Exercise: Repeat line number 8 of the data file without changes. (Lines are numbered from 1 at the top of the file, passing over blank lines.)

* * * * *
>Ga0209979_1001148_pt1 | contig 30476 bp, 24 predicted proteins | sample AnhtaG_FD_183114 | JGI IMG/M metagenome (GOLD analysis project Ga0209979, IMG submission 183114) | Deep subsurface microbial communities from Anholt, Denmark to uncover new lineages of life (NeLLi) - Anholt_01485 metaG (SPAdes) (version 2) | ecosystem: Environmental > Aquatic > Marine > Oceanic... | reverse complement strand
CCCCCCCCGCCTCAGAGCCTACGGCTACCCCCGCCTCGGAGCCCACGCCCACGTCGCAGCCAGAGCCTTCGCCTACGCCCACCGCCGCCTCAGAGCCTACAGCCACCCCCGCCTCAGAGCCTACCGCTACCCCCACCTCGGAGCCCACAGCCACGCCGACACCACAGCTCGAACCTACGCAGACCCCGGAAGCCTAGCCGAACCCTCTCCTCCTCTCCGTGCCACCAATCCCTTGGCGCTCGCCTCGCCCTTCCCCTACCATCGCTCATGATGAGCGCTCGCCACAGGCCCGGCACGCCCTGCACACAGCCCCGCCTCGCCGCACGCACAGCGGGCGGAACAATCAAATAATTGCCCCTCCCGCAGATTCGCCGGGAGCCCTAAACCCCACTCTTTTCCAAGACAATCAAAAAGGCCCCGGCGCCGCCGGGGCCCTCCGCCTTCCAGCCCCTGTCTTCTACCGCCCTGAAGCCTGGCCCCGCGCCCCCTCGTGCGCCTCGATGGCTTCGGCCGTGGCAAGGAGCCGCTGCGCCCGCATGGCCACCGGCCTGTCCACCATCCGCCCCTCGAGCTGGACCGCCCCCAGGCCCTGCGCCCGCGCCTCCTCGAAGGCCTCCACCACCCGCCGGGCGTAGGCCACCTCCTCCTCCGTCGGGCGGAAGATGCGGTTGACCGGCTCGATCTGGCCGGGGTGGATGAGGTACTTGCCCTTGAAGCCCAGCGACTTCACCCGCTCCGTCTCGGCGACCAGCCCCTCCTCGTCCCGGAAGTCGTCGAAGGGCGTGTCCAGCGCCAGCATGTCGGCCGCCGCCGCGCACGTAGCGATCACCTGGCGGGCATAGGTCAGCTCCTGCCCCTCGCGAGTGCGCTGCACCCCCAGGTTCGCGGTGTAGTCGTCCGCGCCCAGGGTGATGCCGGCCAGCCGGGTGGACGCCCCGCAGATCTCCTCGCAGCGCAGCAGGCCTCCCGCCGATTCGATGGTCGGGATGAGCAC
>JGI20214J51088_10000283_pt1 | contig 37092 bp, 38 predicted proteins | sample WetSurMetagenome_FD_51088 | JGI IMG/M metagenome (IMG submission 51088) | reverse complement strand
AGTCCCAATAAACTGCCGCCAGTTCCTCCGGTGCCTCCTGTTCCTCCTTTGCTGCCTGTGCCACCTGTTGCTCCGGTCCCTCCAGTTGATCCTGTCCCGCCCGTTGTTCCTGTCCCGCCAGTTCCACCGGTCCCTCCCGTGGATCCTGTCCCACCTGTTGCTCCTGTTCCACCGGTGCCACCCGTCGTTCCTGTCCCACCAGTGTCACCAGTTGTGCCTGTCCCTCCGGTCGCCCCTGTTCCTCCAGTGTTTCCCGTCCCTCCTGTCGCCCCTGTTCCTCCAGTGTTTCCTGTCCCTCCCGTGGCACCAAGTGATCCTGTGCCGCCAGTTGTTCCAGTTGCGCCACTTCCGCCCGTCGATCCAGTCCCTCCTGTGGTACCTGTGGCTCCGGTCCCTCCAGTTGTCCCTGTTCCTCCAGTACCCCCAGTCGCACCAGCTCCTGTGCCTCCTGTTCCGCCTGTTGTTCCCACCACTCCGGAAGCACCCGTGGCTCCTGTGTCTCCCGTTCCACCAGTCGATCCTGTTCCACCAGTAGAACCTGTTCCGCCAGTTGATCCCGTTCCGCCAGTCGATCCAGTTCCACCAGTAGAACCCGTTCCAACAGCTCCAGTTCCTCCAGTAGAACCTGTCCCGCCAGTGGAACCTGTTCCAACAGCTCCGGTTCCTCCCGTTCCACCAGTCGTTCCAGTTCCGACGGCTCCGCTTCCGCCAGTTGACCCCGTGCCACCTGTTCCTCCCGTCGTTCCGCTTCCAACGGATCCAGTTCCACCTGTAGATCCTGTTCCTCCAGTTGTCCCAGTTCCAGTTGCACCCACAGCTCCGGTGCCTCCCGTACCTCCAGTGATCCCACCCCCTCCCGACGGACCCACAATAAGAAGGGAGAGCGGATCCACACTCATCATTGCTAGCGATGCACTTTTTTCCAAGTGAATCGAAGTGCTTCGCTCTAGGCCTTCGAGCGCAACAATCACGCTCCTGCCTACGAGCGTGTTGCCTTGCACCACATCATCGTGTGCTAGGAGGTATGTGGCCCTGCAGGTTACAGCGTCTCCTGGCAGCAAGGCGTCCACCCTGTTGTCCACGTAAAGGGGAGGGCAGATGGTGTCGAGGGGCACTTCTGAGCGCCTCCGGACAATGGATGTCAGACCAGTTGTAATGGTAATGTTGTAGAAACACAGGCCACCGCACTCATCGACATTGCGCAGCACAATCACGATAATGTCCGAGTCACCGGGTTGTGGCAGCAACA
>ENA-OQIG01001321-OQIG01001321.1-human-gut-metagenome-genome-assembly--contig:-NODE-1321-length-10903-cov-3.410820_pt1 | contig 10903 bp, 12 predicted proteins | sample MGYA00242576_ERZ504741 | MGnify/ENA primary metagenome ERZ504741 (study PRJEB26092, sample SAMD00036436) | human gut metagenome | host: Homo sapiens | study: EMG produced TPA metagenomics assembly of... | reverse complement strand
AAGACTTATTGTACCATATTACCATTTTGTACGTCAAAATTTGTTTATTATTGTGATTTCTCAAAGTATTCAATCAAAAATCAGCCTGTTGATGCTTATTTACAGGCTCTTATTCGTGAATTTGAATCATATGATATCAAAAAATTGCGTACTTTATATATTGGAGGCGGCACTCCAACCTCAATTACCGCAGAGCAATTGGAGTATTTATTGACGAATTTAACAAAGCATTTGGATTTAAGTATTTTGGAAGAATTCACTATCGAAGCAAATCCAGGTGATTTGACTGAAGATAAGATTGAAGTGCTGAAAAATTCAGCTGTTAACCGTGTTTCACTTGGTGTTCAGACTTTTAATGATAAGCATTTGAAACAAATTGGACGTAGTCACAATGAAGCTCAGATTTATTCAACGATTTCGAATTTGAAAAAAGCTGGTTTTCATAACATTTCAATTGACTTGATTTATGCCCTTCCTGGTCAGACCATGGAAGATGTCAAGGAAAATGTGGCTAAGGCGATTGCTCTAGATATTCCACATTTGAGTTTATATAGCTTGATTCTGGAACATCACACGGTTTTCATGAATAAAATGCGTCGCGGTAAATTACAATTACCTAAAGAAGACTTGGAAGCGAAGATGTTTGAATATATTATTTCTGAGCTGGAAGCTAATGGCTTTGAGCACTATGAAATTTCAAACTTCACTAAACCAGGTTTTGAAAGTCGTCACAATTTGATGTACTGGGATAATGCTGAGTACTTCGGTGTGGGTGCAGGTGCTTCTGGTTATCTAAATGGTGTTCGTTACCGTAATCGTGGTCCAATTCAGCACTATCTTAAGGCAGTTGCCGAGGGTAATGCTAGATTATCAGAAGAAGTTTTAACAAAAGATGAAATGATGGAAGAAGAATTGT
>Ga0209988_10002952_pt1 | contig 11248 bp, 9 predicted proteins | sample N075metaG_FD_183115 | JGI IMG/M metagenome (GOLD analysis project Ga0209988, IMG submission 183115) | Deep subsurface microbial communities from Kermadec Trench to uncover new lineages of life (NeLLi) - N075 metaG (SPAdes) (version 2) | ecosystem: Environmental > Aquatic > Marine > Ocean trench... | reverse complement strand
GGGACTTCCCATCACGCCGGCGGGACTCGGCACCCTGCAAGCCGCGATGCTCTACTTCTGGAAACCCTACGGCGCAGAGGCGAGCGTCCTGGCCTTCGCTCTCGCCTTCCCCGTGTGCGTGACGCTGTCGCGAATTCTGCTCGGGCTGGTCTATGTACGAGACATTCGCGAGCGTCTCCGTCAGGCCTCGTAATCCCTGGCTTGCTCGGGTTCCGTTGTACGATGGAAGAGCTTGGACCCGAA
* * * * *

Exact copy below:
GGGACTTCCCATCACGCCGGCGGGACTCGGCACCCTGCAAGCCGCGATGCTCTACTTCTGGAAACCCTACGGCGCAGAGGCGAGCGTCCTGGCCTTCGCTCTCGCCTTCCCCGTGTGCGTGACGCTGTCGCGAATTCTGCTCGGGCTGGTCTATGTACGAGACATTCGCGAGCGTCTCCGTCAGGCCTCGTAATCCCTGGCTTGCTCGGGTTCCGTTGTACGATGGAAGAGCTTGGACCCGAA